‘Death screams’ of swarming bacteria help their comrades survive antibiotic attacks

AcrA proteins (red) bind to the outer membranes of E.coli (green).

Swarming bacteria “scream” when they die, warning neighboring bacteria of danger. 

These death shrieks aren’t audible; rather, they are chemical alarms that the bacteria broadcast while on the verge of death, an action known as necrosignaling. 

Through necrosignaling, bacteria alert their swarming neighbors to the presence of a deadly threat, and thereby save the majority of the swarm (a bacterial colony that’s on the move). When confronted by a threat such as antibiotics, the bacteria’s chemical death cries can provide survivors enough time to acquire mutations that convey antibiotic resistance, scientists reported in a new study.

Many species of bacteria swim about with the help of slender tail-like structures called flagella, which help them swiftly. And sometimes, bacteria such as Escherichia coli (E. coli) congregate in the billions and use their flagella to move together over solid surfaces, as a swarm. 

“Bacterial swarms are metabolically active and grow robustly,” almost like a single organism does, the researchers wrote. For that reason, the scientists suspected that swarms could also have their own mechanisms for evolving antibiotic resistance, which could differ from those of individual bacteria.

Researchers previously noted that when swarming bacteria encountered antibiotics, about 25% of the roaming colony died. The dead bacteria seemed to somehow protect the survivors — surviving cells appeared to actively move away from the antibiotics after a portion of the swarm died — but it was unclear what guided the bacteria’s behavior.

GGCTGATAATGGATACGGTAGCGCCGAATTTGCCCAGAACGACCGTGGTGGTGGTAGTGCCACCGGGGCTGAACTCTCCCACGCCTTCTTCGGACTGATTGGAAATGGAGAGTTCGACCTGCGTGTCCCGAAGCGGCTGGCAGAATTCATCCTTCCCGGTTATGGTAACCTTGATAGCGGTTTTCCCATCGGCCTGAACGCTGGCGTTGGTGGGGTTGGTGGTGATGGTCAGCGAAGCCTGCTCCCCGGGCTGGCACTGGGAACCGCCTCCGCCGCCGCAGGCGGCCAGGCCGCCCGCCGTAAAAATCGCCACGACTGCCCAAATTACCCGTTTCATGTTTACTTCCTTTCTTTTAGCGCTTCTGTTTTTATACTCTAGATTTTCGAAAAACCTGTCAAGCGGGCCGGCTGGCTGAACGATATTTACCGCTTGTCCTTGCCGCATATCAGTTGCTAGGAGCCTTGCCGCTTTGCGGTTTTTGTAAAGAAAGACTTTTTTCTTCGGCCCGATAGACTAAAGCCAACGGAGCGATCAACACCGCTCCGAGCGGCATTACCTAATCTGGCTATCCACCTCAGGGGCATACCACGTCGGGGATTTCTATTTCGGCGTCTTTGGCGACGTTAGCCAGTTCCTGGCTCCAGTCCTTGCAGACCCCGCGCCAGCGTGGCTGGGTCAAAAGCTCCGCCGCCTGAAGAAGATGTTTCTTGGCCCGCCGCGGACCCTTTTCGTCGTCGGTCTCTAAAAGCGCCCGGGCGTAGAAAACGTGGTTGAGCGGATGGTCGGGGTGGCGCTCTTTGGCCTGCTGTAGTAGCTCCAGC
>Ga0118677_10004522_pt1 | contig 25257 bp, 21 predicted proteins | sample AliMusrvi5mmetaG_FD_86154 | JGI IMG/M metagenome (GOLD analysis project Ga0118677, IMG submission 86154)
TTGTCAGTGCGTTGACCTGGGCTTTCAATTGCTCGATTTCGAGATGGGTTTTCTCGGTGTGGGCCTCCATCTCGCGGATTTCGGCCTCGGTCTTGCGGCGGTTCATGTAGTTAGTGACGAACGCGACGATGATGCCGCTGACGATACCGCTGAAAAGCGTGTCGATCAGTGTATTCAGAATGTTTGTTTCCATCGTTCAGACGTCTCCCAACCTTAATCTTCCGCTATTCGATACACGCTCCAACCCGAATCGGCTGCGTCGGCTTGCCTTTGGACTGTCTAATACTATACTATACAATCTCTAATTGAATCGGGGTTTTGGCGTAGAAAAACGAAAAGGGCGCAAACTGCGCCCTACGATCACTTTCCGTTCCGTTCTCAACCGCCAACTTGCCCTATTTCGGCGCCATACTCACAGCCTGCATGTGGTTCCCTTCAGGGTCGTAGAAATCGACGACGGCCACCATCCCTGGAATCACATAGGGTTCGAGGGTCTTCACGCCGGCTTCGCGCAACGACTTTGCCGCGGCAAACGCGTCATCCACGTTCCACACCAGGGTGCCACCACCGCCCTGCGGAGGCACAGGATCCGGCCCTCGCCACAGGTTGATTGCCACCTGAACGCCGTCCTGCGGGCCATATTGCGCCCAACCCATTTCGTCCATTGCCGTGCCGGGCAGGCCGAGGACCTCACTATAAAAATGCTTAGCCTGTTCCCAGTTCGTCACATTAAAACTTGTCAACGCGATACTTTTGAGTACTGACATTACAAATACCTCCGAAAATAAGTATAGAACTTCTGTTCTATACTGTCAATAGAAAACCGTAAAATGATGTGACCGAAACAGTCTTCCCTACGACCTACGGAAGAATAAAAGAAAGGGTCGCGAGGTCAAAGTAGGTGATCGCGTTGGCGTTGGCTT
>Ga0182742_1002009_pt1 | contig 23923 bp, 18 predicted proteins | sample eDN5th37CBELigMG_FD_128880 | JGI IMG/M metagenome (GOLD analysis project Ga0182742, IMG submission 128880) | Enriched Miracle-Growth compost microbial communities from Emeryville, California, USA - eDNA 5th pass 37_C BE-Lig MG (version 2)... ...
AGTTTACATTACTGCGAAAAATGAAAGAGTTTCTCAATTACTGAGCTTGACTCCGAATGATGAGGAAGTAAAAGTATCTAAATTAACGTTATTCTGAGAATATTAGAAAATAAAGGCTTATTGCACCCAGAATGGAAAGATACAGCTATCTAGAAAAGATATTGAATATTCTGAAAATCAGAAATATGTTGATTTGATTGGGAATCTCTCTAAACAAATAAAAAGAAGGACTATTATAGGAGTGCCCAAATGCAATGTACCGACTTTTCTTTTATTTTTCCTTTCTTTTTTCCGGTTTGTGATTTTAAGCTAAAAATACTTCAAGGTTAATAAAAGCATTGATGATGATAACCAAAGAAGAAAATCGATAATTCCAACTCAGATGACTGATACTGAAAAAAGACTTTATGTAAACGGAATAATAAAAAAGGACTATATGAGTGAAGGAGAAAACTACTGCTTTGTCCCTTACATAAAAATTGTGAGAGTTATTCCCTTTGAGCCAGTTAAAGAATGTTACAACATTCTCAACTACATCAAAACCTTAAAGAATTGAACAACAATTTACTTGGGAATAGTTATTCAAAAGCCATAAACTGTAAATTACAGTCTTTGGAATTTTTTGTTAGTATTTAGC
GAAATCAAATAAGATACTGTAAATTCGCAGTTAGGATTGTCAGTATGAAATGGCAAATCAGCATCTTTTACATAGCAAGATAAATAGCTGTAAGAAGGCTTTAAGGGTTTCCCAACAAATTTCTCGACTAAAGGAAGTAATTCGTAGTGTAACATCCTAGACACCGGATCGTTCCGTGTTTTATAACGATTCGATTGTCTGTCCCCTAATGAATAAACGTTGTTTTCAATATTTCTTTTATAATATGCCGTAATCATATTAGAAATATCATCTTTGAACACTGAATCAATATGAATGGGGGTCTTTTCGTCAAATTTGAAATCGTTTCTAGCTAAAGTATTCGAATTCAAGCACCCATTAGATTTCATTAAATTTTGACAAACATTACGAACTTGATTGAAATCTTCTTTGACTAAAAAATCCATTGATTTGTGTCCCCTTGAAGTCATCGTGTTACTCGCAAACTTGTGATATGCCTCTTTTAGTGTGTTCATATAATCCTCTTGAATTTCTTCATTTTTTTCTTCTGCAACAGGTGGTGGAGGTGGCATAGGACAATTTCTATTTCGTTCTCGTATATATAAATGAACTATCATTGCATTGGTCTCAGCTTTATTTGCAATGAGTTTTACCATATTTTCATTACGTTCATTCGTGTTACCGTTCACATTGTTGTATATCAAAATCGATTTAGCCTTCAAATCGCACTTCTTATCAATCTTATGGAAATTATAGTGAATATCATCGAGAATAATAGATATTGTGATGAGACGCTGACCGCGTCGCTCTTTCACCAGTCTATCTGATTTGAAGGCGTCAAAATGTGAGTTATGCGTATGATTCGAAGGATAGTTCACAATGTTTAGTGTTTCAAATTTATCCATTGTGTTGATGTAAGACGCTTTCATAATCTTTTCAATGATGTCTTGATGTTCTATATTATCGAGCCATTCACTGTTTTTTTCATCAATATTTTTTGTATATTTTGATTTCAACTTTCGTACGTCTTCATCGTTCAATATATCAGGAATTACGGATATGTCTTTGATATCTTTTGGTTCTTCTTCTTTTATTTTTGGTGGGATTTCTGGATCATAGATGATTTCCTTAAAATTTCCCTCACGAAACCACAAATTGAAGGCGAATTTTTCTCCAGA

In the new study, scientists observed swarms of E. coli bacteria as they interacted with antibiotics, to unravel how dead cells might help save the rest of the swarm.

E. coli can gather in the billions as a swarm, moving together over solid surfaces.

Signals from the dead

that bound to the outer membranes of living cells in the swarm. After the signal was received, the bacteria moved away, which suggested the compound communicated “a state of emergency,” alerting the living bacteria to the presence of danger, according to the study.

But the sacrifice of the dead bacteria didn’t just send a warning; it also activated pumps in the membranes of the live cells “to start pumping out the antibiotics,” study co-author Rasika Harshey, a professor of molecular biosciences at the University of Texas at Austin, told Live Science in an email.

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The cascade of genes turned on by necrosignals not only protected the surviving swarm from antibiotics, but promoted future resistance to the compounds that killed their comrades. What’s more, the scientists realized that subpopulations of swarm bacteria were genetically variable; some were more susceptible to the antibiotics than others. Swarms of bacteria may collectively cultivate different subpopulations as an evolutionary survival strategy — if new antibiotics kill the vulnerable members of the swarm, their deaths will help to protect the rest, the study authors wrote.

“Dead cells are helping the community survive,” Harshey said. 

The findings imply that in dense bacteria swarms, exposure to low doses of antibiotics could actually promote the acquisition of antibiotic resistance — an important consideration for research into strategies for defeating bacterial infections, she added.

The findings were published online Aug. 19 in the journal Nature Communications.

Originally published on Live Science.

Sourse: www.livescience.com

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